David Beckham, conquerer of nations, retires
For once, David Beckham had nowhere to go. There was nothing left to conquer. Winning in four different countries, this 38-year-old, though still capable, got the chance to depart the game as a winner, on his own terms.
Paris is the last stop of his playing career, after all the success along a trail no Englishman has ever traipsed before. He played for the biggest clubs – Manchester United, Real Madrid, AC Milan – and won the biggest of trophies. Not many players from England like to leave the island behind, and when they do they invariably come back. Not Beckham. He was different. He’ll always be English, and fiercely so. But the moment he left United in 2003, he left as a man of the world, a global citizen, an icon of countries and continents and a brand of companies.
When he arrived in Madrid that same year, he was one of several stars signed by the city’s top club. He joined Zinedine Zidane, Luis Figo, even the Brazilian Ronaldo on a Real Madrid team that should’ve won more than it did. But something else came with Beckham: his marketability. If he could sell enough jerseys, he’d be a success – regardless of how much effort he gave to the cause of actually winning.
Madrid didn’t pretend to be anything they weren’t. They were glitzy, outrageous, cotton candy to the eyes. Image was everything to them, but expectations came and went unfulfilled. After all, these guys were paid to play, and they didn’t even make a dent in their first season together, finishing fourth in La Liga and losing in the quarter-finals of the Champions League.
Four years with Madrid yielded a single trophy for Beckham. He scored crucial goals in that single campaign in which they claimed the league title from rival Barcelona, but in the years leading up to the silver moment, the team made over US$500-million – partly off his appeal. Knowing the size of Beckham’s following in Asia, the club toured China during one pre-season trip. He was a good player, but the ingredients of his fame had stewed all too nicely.
The start of his family’s US$306-million fortune began. He married his wife, Victoria, in 1999, and even before that ceremony they had a son, Brooklyn, whose godfather is Elton John. The movies came out, too, starting with Bend it Like Beckham in 2002. By the time he reached Madrid, he was better served as a celebrity than a footballer. Sure, the good looks caught the attention of women otherwise uninterested in the sport – just as his advertisements in underwear later would – but something else, something within him really coaxed this outwardly side of him.
As a teenager, he dreamt of fame. Not the way a rapper in the projects dreams of it. Money would not be thrown in the air. Beckham understood at an early point in his career the values of power and the greater good that he could achieve. It’s not unordinary to see players participate in charitable events, but he took incredible pride in those things – no matter how big the arrangement. Undoubtedly, he loved the attention, but he loved even more what he could do with it, elevating issues like malaria, HIV and aids to a level no athlete ever before could reach.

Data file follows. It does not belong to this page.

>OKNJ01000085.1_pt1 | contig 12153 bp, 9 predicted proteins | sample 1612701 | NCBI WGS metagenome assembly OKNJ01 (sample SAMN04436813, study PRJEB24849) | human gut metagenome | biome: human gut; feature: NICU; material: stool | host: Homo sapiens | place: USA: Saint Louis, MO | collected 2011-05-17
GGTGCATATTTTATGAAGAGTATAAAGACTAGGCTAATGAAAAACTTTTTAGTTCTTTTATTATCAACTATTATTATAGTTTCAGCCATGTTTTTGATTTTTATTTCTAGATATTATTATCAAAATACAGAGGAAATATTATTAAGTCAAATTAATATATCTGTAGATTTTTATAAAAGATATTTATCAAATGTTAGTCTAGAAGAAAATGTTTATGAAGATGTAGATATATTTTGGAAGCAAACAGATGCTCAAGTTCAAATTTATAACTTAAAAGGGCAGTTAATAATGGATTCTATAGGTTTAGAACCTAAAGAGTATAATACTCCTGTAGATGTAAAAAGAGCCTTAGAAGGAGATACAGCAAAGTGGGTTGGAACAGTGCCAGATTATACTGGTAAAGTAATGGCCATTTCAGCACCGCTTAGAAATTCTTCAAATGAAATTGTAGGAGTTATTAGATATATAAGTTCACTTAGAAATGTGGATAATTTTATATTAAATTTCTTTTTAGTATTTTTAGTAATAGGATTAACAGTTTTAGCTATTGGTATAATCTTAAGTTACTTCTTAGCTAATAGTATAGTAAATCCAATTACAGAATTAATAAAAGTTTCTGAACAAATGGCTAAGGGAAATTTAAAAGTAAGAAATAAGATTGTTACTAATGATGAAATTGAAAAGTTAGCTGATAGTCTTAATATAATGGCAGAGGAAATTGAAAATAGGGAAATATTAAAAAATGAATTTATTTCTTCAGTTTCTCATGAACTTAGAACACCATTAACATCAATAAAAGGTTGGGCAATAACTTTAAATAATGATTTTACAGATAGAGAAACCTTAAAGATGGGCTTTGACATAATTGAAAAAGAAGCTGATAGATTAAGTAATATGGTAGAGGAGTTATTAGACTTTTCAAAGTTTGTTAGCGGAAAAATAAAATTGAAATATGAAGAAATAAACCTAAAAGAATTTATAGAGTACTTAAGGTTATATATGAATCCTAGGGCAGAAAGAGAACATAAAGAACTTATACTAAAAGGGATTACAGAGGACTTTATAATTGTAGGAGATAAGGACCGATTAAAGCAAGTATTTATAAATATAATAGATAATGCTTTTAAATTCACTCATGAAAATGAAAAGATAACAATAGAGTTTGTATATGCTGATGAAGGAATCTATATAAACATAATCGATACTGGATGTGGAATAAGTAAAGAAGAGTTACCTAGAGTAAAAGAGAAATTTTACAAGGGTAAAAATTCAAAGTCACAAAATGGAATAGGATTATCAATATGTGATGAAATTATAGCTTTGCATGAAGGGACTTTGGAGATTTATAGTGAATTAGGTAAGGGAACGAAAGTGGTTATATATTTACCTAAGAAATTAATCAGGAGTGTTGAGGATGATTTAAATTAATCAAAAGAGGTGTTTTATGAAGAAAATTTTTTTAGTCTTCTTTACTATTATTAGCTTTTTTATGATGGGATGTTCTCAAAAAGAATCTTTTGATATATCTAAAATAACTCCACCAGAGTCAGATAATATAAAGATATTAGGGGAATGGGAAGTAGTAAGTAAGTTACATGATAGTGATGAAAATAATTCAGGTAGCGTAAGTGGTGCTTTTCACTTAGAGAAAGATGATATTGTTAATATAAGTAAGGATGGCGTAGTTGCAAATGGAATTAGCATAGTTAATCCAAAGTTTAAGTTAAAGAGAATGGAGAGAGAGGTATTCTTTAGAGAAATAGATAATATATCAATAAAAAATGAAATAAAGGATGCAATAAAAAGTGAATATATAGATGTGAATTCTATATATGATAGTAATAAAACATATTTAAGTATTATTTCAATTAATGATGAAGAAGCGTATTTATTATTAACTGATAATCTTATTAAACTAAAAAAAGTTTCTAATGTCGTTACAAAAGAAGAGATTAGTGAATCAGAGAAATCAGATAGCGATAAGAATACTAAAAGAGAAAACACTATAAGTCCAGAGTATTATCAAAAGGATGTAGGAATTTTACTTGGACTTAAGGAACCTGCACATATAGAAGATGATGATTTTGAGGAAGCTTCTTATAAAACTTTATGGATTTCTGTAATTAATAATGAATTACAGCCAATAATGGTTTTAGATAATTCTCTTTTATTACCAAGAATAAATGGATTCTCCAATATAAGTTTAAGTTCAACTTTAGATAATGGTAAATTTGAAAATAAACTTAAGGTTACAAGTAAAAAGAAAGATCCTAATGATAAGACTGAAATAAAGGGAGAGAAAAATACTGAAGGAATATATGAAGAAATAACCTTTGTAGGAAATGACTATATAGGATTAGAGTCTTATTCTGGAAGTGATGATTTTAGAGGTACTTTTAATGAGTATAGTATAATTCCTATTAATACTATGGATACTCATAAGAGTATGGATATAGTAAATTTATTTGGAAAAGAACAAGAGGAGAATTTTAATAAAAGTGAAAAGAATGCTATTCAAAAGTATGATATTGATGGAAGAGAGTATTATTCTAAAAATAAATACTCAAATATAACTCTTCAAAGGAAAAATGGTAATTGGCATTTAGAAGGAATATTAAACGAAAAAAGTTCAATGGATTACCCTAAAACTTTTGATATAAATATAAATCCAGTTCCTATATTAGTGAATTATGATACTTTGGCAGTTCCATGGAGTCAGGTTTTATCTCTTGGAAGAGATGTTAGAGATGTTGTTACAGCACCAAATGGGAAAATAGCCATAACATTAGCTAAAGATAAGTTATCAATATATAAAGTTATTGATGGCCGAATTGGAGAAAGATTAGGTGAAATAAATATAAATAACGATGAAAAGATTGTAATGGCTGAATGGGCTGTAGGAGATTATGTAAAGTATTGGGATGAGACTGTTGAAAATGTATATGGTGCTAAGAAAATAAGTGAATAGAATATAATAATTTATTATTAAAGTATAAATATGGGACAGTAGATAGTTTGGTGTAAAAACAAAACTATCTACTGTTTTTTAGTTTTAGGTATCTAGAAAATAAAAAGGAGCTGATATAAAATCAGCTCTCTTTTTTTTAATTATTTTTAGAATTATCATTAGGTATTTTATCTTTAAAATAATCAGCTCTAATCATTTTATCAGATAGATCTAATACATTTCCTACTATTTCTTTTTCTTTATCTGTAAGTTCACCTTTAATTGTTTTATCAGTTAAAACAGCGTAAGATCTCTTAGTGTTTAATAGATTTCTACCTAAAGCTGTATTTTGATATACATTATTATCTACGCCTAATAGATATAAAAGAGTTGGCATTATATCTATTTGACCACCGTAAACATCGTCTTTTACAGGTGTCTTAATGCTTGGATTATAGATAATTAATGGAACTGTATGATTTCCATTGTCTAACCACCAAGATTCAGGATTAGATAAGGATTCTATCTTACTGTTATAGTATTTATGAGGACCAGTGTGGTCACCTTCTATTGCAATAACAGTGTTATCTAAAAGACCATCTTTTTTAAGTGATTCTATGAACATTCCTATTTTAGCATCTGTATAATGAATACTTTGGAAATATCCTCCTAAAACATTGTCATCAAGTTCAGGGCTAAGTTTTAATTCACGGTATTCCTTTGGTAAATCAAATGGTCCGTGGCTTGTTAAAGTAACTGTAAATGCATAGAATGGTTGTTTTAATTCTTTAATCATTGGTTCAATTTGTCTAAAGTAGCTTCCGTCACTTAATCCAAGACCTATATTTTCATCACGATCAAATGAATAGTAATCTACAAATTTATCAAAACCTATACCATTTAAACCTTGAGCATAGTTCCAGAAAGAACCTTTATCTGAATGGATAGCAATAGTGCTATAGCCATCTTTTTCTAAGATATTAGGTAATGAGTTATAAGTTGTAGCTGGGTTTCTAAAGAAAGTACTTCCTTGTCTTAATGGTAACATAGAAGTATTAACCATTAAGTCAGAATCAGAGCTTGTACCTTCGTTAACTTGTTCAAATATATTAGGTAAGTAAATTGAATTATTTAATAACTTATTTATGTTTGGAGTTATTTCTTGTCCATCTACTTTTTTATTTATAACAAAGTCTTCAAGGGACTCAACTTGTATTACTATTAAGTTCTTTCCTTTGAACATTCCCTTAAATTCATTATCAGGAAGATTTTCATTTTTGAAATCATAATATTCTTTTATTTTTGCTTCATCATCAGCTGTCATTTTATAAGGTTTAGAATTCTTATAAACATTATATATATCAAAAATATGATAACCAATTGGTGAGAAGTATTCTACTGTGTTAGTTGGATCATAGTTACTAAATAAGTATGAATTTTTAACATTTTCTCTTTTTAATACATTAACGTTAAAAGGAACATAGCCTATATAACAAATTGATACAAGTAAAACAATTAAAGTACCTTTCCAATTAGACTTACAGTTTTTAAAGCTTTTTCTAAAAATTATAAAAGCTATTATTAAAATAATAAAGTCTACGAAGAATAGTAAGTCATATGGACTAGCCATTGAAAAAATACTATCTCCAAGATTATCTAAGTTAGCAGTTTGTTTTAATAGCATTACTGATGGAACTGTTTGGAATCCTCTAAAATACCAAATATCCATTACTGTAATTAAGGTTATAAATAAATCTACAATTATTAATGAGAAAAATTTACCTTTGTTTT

Dimitar Berbatov, a former United player in his own right, felt the effect. “If David Beckham says something about HIV,” Berbatov said, “then people will remember it.” All of this didn’t necessarily serve to fulfill some scheme of his. Beckham didn’t take on a life of charity to impress shareholders and agencies. He did benefit from tax breaks, and he didn’t have to worry about his next meal. But Beckham was acting upon this imagined idea of living he had for years: to help, to travel, to bring joy to others and work against the ills of the world. He was born with an active soul, and he had the financial freedom to let it soar.
Some time ago, he even forfeited the right to play with England in an international match. He had made several trips across the globe, and the manager, then Fabio Capello, excluded him from the squad. That’s nothing to take lightly. Playing for his country was the highlight of his career. He made more appearances than any other outfield player for a reason. He always wanted to be there. But he often put his commitment to charities before his football.
Visiting a township near Cape Town, South Africa, Beckham absorbed a new way of life. The people beamed when they saw him, and he shared the same joy. It was easy to connect with the impoverished. Lines of race and wealth and class didn’t appear to him. “When the kids play football,” he told the Times of London after the trip in 2009, “it’s like watching my boys play.”
So if Beckham was an all-star, a huge celebrity, he earned everything. Humility powered his brand. He wasn’t a snob. He wasn’t born out of riches. His mother was a hairdresser and his father was a kitchen fitter. He was a self-made man, full of ambition and endeavour. He was a fighter – the man would not take insults lightly, and he has on more than one occasion challenged fans that cursed at him and demeaned his wife – but Beckham never was an outlaw.